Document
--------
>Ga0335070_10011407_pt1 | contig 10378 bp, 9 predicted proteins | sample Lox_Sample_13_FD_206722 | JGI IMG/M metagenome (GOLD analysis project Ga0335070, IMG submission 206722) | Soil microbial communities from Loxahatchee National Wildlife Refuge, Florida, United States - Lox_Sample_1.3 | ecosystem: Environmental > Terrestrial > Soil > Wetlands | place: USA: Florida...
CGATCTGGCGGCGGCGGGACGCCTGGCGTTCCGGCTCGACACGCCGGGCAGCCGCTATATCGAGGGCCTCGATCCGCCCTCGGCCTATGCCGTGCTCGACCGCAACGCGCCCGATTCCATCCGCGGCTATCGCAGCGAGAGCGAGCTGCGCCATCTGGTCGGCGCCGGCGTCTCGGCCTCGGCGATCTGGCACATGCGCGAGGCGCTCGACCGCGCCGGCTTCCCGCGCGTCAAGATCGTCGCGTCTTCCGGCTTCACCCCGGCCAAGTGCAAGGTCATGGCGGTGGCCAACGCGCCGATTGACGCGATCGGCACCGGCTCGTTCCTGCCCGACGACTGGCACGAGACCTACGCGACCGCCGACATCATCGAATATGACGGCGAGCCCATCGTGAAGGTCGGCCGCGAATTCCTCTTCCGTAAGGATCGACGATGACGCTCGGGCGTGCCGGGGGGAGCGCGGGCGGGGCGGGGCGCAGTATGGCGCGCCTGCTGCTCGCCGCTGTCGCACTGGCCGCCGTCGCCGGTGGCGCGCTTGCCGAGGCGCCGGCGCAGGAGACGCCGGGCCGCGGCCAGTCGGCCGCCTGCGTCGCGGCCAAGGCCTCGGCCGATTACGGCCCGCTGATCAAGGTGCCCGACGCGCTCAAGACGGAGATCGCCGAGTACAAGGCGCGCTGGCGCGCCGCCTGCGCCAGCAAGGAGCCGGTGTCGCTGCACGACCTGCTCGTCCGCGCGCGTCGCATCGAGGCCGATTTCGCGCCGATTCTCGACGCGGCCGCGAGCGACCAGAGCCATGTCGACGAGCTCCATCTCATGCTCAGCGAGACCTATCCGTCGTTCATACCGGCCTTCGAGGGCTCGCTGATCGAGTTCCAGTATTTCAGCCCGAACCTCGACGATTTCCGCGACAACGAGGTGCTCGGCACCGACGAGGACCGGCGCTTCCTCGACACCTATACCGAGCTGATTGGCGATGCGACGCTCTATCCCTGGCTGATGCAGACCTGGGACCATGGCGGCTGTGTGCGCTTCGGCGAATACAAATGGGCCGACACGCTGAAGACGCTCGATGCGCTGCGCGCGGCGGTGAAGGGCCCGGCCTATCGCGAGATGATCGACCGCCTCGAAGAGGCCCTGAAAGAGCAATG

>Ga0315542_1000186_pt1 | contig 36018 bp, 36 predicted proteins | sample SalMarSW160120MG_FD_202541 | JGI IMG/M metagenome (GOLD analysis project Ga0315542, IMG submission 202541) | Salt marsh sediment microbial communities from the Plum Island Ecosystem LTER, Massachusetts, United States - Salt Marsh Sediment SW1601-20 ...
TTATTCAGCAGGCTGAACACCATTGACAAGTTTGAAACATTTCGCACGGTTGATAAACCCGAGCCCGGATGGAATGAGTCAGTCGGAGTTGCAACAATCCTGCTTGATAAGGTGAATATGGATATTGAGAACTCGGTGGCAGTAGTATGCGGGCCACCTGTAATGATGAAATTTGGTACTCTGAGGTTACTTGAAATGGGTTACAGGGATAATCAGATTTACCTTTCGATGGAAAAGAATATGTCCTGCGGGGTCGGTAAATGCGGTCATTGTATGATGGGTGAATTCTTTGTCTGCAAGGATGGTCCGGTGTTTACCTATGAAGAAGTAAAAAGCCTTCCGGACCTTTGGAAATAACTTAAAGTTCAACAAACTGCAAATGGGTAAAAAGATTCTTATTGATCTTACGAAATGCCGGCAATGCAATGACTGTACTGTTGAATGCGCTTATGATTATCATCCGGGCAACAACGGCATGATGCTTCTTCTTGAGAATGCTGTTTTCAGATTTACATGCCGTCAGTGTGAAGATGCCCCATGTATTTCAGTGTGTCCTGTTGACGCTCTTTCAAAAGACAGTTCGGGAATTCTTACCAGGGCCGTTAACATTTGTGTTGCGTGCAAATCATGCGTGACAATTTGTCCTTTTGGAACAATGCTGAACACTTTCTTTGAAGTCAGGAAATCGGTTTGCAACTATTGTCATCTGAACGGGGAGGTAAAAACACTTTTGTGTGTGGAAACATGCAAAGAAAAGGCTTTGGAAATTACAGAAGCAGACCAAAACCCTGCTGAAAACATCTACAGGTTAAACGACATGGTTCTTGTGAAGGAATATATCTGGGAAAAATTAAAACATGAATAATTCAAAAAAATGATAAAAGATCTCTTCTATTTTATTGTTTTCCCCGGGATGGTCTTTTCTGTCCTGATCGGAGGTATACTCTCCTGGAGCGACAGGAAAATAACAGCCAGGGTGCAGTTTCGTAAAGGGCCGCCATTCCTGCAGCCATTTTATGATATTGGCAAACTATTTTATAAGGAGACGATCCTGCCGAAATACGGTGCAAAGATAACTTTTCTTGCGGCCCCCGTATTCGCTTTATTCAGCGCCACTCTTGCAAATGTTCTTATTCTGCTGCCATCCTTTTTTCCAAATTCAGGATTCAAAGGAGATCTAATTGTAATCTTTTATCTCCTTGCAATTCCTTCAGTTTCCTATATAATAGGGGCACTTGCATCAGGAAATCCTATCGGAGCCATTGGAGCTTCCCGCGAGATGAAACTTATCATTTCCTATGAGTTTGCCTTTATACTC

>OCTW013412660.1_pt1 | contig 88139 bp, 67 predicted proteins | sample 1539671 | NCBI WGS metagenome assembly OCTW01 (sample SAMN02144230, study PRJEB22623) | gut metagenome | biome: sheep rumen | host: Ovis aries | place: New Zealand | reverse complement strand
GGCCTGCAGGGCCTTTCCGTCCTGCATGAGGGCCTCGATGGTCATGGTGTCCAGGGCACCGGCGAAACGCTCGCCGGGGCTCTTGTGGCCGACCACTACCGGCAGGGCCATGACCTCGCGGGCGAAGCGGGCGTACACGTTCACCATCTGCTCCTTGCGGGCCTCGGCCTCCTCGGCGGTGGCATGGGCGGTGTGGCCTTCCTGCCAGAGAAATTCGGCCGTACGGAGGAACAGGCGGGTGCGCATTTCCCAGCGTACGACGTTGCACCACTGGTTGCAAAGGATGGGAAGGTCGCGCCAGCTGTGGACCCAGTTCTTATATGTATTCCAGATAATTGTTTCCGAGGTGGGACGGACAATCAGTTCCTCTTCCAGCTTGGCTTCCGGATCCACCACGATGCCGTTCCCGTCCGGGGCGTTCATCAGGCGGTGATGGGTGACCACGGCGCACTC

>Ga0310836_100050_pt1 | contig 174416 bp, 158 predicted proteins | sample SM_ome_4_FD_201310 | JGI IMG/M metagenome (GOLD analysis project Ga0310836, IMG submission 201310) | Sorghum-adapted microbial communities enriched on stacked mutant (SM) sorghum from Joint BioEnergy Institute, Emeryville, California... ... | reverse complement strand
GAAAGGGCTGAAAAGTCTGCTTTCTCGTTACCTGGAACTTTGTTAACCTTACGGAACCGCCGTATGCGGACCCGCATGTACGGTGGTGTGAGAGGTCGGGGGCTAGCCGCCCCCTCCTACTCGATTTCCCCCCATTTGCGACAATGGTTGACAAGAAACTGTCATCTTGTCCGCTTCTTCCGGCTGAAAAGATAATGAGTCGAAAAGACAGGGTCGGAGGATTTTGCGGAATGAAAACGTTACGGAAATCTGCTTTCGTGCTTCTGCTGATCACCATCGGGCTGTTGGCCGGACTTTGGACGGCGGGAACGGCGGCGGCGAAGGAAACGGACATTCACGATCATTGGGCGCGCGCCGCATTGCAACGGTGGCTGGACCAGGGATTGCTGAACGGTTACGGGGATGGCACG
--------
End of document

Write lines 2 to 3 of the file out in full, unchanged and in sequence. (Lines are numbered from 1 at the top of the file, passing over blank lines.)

CGATCTGGCGGCGGCGGGACGCCTGGCGTTCCGGCTCGACACGCCGGGCAGCCGCTATATCGAGGGCCTCGATCCGCCCTCGGCCTATGCCGTGCTCGACCGCAACGCGCCCGATTCCATCCGCGGCTATCGCAGCGAGAGCGAGCTGCGCCATCTGGTCGGCGCCGGCGTCTCGGCCTCGGCGATCTGGCACATGCGCGAGGCGCTCGACCGCGCCGGCTTCCCGCGCGTCAAGATCGTCGCGTCTTCCGGCTTCACCCCGGCCAAGTGCAAGGTCATGGCGGTGGCCAACGCGCCGATTGACGCGATCGGCACCGGCTCGTTCCTGCCCGACGACTGGCACGAGACCTACGCGACCGCCGACATCATCGAATATGACGGCGAGCCCATCGTGAAGGTCGGCCGCGAATTCCTCTTCCGTAAGGATCGACGATGACGCTCGGGCGTGCCGGGGGGAGCGCGGGCGGGGCGGGGCGCAGTATGGCGCGCCTGCTGCTCGCCGCTGTCGCACTGGCCGCCGTCGCCGGTGGCGCGCTTGCCGAGGCGCCGGCGCAGGAGACGCCGGGCCGCGGCCAGTCGGCCGCCTGCGTCGCGGCCAAGGCCTCGGCCGATTACGGCCCGCTGATCAAGGTGCCCGACGCGCTCAAGACGGAGATCGCCGAGTACAAGGCGCGCTGGCGCGCCGCCTGCGCCAGCAAGGAGCCGGTGTCGCTGCACGACCTGCTCGTCCGCGCGCGTCGCATCGAGGCCGATTTCGCGCCGATTCTCGACGCGGCCGCGAGCGACCAGAGCCATGTCGACGAGCTCCATCTCATGCTCAGCGAGACCTATCCGTCGTTCATACCGGCCTTCGAGGGCTCGCTGATCGAGTTCCAGTATTTCAGCCCGAACCTCGACGATTTCCGCGACAACGAGGTGCTCGGCACCGACGAGGACCGGCGCTTCCTCGACACCTATACCGAGCTGATTGGCGATGCGACGCTCTATCCCTGGCTGATGCAGACCTGGGACCATGGCGGCTGTGTGCGCTTCGGCGAATACAAATGGGCCGACACGCTGAAGACGCTCGATGCGCTGCGCGCGGCGGTGAAGGGCCCGGCCTATCGCGAGATGATCGACCGCCTCGAAGAGGCCCTGAAAGAGCAATG

>Ga0315542_1000186_pt1 | contig 36018 bp, 36 predicted proteins | sample SalMarSW160120MG_FD_202541 | JGI IMG/M metagenome (GOLD analysis project Ga0315542, IMG submission 202541) | Salt marsh sediment microbial communities from the Plum Island Ecosystem LTER, Massachusetts, United States - Salt Marsh Sediment SW1601-20 ...